US06787920 1985-10-16 1985-10-16 Electrocatalytic gas diffusion electrode employing thin carbon cloth layer Expired - Fee Related US4647359A (en)

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US06787920 US4647359A (en) 1985-10-16 1985-10-16 Electrocatalytic gas diffusion electrode employing thin carbon cloth layer

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Application Number Priority Date Filing Date Title
US06787920 US4647359A (en) 1985-10-16 1985-10-16 Electrocatalytic gas diffusion electrode employing thin carbon cloth layer
EP19860307525 EP0226280B1 (en) 1985-10-16 1986-10-01 Electrocatalytic gas diffusion electrode employing a thin carbon cloth layer
ES86307525T ES2042494T3 (en) 1985-10-16 1986-10-01 Electrocatalytic gas diffusion electrode using a thin layer of carbon fabric.
DE19863685417 DE3685417D1 (en) 1985-10-16 1986-10-01 Electrocatalytic gas diffusion electrode with use of a thin layer of carbon fabric.
JP24514386A JPH0774469B2 (en) 1985-10-16 1986-10-15 Electrocatalytic gas diffusion electrodes and how to create them

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US4647359A true US4647359A (en) 1987-03-03

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JP (1) JPH0774469B2 (en)
DE (1) DE3685417D1 (en)
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ES (1) ES2042494T3 (en)

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US4828666A (en) * 1987-02-16 1989-05-09 Toyo Boseki Kabushiki Kaisha (Trading Under Toyo Co., Ltd.) Electrode for flow-through type electrolytic cell
US4877694A (en) * 1987-05-18 1989-10-31 Eltech Systems Corporation Gas diffusion electrode
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US5863673A (en) * 1995-12-18 1999-01-26 Ballard Power Systems Inc. Porous electrode substrate for an electrochemical fuel cell
US6017650A (en) * 1997-04-18 2000-01-25 De Nora S.P.A. Gas-diffussion electrodes for polymeric membrane fuel cell
US6030718A (en) * 1997-11-20 2000-02-29 Avista Corporation Proton exchange membrane fuel cell power system
US6069107A (en) * 1998-06-17 2000-05-30 Aer Energy Resources, Inc. Recharge catalyst with thin film carbon coating, metal-air electrode including said catalyst and methods for making said catalyst and electrode
EP1020544A2 (en) * 1999-01-15 2000-07-19 Malat Division, Israel Aircraft Industries Ltd. Reactor for electrolytic reduction of CR+6
US6096449A (en) * 1997-11-20 2000-08-01 Avista Labs Fuel cell and method for controlling same
US6127059A (en) * 1997-03-17 2000-10-03 Japan Gore-Tex Inc. Gas diffusion layer for solid polymer electrolyte fuel cell
US6127060A (en) * 1998-06-17 2000-10-03 Aer Energy Resources, Inc. Recharge catalyst with thin film low corrosion coating, metal-air electrode including said catalyst and methods for making said catalyst and electrode
US6291090B1 (en) 1998-09-17 2001-09-18 Aer Energy Resources, Inc. Method for making metal-air electrode with water soluble catalyst precursors
US20020127454A1 (en) * 2000-06-02 2002-09-12 Subhash Narang Polymer composition
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US20040131920A1 (en) * 2002-12-11 2004-07-08 Akihiko Yoshida Electrolyte membrane-electrode assembly for fuel cell and operation method of fuel cell using the same
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WO1988003966A1 (en) * 1986-11-20 1988-06-02 Fmc Corporation Cell for producing hydrogen peroxide
US4828666A (en) * 1987-02-16 1989-05-09 Toyo Boseki Kabushiki Kaisha (Trading Under Toyo Co., Ltd.) Electrode for flow-through type electrolytic cell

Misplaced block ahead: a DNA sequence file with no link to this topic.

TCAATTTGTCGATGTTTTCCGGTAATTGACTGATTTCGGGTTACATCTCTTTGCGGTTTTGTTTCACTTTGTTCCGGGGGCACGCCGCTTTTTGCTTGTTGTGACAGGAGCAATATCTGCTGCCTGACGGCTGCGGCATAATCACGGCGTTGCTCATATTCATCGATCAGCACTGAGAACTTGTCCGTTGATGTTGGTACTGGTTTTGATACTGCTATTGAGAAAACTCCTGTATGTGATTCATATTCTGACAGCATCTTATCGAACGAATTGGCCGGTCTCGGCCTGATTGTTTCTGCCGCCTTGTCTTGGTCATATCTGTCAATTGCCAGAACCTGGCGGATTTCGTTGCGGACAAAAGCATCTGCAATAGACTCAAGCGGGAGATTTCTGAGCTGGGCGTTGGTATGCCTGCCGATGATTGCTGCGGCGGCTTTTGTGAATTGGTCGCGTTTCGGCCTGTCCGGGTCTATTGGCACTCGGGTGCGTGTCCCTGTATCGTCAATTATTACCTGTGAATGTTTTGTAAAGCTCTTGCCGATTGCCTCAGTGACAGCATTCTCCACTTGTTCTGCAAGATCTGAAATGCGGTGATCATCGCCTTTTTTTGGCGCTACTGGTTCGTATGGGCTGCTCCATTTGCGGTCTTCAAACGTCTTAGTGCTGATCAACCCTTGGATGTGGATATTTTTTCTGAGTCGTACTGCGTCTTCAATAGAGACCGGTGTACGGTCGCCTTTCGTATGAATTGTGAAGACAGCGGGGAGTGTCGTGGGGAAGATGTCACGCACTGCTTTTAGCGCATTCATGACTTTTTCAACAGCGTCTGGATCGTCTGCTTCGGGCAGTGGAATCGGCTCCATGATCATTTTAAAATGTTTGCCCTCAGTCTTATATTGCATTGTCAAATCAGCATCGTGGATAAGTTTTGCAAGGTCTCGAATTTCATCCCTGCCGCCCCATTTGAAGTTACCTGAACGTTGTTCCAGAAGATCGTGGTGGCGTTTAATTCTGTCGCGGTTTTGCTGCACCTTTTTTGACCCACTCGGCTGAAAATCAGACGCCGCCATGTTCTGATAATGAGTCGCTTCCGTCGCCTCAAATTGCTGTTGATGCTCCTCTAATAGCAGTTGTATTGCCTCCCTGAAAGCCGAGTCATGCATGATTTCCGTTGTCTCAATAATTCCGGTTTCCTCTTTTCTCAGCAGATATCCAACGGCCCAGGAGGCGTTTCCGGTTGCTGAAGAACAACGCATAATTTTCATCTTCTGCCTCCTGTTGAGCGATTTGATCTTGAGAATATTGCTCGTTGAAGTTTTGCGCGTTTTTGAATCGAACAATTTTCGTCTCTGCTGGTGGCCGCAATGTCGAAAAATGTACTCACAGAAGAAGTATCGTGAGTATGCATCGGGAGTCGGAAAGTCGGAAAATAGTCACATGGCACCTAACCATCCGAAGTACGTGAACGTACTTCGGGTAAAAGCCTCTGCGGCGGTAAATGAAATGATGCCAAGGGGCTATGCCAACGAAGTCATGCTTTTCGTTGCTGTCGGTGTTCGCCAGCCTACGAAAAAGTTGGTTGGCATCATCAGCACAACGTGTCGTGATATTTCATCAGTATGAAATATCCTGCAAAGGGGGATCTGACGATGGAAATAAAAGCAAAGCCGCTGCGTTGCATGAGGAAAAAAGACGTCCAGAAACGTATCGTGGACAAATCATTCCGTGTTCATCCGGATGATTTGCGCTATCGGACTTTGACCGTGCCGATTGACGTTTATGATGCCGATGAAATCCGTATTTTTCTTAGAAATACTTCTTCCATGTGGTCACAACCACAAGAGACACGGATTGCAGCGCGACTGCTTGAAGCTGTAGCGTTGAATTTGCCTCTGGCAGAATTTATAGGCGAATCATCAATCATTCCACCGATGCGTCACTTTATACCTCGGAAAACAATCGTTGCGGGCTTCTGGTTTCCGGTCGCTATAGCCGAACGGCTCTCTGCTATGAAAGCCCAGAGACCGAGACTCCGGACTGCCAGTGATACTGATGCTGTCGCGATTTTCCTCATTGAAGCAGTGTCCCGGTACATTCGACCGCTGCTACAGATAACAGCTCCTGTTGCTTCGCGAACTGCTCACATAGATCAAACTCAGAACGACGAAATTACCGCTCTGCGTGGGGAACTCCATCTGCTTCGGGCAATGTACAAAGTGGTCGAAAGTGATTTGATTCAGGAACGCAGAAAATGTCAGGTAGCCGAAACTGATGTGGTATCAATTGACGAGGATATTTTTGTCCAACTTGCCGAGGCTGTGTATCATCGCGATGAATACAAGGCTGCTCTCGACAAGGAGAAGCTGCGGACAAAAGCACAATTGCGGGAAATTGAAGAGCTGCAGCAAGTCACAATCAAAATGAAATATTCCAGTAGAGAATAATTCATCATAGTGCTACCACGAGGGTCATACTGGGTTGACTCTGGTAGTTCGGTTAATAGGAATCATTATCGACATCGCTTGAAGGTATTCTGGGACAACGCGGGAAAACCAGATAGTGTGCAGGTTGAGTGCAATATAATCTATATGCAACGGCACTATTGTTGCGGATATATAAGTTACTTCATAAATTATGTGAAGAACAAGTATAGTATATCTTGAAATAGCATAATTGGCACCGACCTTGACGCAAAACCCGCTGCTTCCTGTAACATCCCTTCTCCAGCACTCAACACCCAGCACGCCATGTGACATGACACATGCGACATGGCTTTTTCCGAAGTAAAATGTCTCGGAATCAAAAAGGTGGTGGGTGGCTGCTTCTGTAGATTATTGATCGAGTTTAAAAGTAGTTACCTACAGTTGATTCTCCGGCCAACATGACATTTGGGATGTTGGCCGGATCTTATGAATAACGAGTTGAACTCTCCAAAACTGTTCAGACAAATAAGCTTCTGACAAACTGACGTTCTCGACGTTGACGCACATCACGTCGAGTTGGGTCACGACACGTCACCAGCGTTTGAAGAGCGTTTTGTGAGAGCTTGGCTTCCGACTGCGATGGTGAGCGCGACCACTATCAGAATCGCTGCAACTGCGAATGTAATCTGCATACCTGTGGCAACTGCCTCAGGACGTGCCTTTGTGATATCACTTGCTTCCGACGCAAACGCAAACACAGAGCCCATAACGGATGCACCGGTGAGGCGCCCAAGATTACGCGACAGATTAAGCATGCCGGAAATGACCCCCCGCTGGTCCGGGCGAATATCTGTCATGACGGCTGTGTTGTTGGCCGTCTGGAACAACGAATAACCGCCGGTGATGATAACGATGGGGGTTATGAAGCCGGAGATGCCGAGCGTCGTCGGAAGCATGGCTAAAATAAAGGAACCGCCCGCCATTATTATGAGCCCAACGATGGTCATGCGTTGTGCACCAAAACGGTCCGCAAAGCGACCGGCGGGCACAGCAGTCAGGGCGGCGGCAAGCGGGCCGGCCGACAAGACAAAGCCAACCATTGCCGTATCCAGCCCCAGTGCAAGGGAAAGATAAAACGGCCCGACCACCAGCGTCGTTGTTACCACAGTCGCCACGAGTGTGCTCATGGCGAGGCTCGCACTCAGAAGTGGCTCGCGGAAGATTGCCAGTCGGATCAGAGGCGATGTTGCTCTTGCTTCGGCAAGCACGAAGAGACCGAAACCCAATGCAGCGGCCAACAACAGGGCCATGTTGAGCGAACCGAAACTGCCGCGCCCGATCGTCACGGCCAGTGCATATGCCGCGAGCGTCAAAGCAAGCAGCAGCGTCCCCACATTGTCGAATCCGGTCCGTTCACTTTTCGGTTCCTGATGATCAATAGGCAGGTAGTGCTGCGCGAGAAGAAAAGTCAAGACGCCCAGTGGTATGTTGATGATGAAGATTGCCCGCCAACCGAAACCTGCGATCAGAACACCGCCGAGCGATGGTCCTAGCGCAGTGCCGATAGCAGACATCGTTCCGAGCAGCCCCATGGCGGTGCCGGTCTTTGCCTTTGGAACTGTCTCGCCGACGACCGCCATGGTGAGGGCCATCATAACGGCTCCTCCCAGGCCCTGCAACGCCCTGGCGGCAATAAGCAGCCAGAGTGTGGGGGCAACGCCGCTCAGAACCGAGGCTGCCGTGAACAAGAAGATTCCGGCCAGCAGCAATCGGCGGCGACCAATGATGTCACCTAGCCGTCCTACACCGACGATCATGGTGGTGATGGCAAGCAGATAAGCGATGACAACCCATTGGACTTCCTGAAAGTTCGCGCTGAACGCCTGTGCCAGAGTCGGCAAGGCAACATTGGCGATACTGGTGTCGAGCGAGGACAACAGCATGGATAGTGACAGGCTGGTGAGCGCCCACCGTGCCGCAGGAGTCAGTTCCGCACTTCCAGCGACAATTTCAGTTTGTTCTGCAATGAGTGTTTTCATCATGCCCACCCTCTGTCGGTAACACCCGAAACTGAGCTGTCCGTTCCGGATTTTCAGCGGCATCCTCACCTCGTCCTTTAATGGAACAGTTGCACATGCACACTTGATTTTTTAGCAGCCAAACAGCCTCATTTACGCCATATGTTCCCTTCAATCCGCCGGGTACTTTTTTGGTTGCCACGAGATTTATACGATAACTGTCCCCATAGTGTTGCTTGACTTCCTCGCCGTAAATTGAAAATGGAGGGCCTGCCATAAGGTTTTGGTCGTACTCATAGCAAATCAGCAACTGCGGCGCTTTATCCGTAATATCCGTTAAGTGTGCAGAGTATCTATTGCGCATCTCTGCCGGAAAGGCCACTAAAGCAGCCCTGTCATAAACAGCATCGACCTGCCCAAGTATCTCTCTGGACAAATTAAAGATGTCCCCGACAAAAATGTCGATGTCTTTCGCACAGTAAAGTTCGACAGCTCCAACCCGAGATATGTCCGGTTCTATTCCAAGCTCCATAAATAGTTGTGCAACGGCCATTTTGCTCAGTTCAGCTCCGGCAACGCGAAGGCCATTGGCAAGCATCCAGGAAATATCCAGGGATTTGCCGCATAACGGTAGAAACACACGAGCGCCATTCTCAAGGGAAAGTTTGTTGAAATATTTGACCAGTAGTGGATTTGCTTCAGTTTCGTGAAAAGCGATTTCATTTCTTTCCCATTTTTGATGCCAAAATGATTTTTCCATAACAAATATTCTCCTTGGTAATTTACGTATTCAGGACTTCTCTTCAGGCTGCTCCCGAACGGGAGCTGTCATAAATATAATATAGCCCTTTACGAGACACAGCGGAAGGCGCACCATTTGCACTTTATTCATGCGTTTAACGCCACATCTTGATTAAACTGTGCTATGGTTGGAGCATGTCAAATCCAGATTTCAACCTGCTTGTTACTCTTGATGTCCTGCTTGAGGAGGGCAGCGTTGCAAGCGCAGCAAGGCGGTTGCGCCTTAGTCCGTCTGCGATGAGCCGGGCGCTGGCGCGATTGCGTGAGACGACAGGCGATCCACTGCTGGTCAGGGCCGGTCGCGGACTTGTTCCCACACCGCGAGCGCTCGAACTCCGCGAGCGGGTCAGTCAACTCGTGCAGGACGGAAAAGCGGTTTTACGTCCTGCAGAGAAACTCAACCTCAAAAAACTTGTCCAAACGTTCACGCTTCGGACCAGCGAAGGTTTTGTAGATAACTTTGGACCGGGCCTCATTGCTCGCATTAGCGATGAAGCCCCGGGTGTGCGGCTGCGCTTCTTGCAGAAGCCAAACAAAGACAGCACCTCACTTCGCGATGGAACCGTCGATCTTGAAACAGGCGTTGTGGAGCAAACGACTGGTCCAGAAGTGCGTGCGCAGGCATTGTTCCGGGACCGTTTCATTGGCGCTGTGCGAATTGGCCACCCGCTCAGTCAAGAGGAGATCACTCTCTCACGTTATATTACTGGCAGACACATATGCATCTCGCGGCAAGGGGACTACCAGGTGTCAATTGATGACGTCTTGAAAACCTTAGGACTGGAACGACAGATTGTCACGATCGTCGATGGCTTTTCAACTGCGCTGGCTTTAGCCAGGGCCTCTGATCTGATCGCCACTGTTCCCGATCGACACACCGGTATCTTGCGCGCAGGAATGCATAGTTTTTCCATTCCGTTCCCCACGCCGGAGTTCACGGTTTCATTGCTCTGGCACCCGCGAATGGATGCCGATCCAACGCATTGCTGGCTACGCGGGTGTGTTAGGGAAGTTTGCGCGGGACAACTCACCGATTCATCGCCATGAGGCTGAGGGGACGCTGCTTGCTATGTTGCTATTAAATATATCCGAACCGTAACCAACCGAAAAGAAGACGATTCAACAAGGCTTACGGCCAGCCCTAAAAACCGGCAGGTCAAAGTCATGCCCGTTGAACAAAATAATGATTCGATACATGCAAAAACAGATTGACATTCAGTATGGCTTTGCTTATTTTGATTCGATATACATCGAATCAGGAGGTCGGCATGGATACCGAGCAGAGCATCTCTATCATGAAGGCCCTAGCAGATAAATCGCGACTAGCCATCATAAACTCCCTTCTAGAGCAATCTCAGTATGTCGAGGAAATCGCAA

US4877694A (en) * 1987-05-18 1989-10-31 Eltech Systems Corporation Gas diffusion electrode
US4808493A (en) * 1987-06-16 1989-02-28 International Fuel Cells Corporation Fuel cell, a fuel cell electrode, and a method for making a fuel cell electrode
US5164053A (en) * 1990-04-23 1992-11-17 Teledyne Industries, Inc. Electrochemical gas sensor and method of using same
US5308465A (en) * 1991-12-12 1994-05-03 Metallgesellschaft Aktiengesellschaft Membrane for a gas diffusion electrode, process of manufacturing the membrane, and gas diffusion electrode provided with the membrane
US5846670A (en) * 1992-02-21 1998-12-08 Tanaka Kikinzoku Kogyo K.K. Gas diffusion electrode for electrochemical cell and process of preparing same
US5863673A (en) * 1995-12-18 1999-01-26 Ballard Power Systems Inc. Porous electrode substrate for an electrochemical fuel cell
US6060190A (en) * 1995-12-18 2000-05-09 Ballard Power Systems Inc. Electrochemical fuel cell membrane electrode assembly with porous electrode substrate
US6127059A (en) * 1997-03-17 2000-10-03 Japan Gore-Tex Inc. Gas diffusion layer for solid polymer electrolyte fuel cell
US6017650A (en) * 1997-04-18 2000-01-25 De Nora S.P.A. Gas-diffussion electrodes for polymeric membrane fuel cell
US6030718A (en) * 1997-11-20 2000-02-29 Avista Corporation Proton exchange membrane fuel cell power system
US6096449A (en) * 1997-11-20 2000-08-01 Avista Labs Fuel cell and method for controlling same
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US6291090B1 (en) 1998-09-17 2001-09-18 Aer Energy Resources, Inc. Method for making metal-air electrode with water soluble catalyst precursors
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EP1020544A3 (en) * 1999-01-15 2001-09-19 Malat Division, Israel Aircraft Industries Ltd. Reactor for electrolytic reduction of CR+6
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Also Published As

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DE3685417D1 (en) 1992-06-25 grant
JP2056078C (en) grant
EP0226280B1 (en) 1992-05-20 grant
JPS62109989A (en) 1987-05-21 application
JPH0774469B2 (en) 1995-08-09 grant
ES2042494T3 (en) 1993-12-16 grant
EP0226280A1 (en) 1987-06-24 application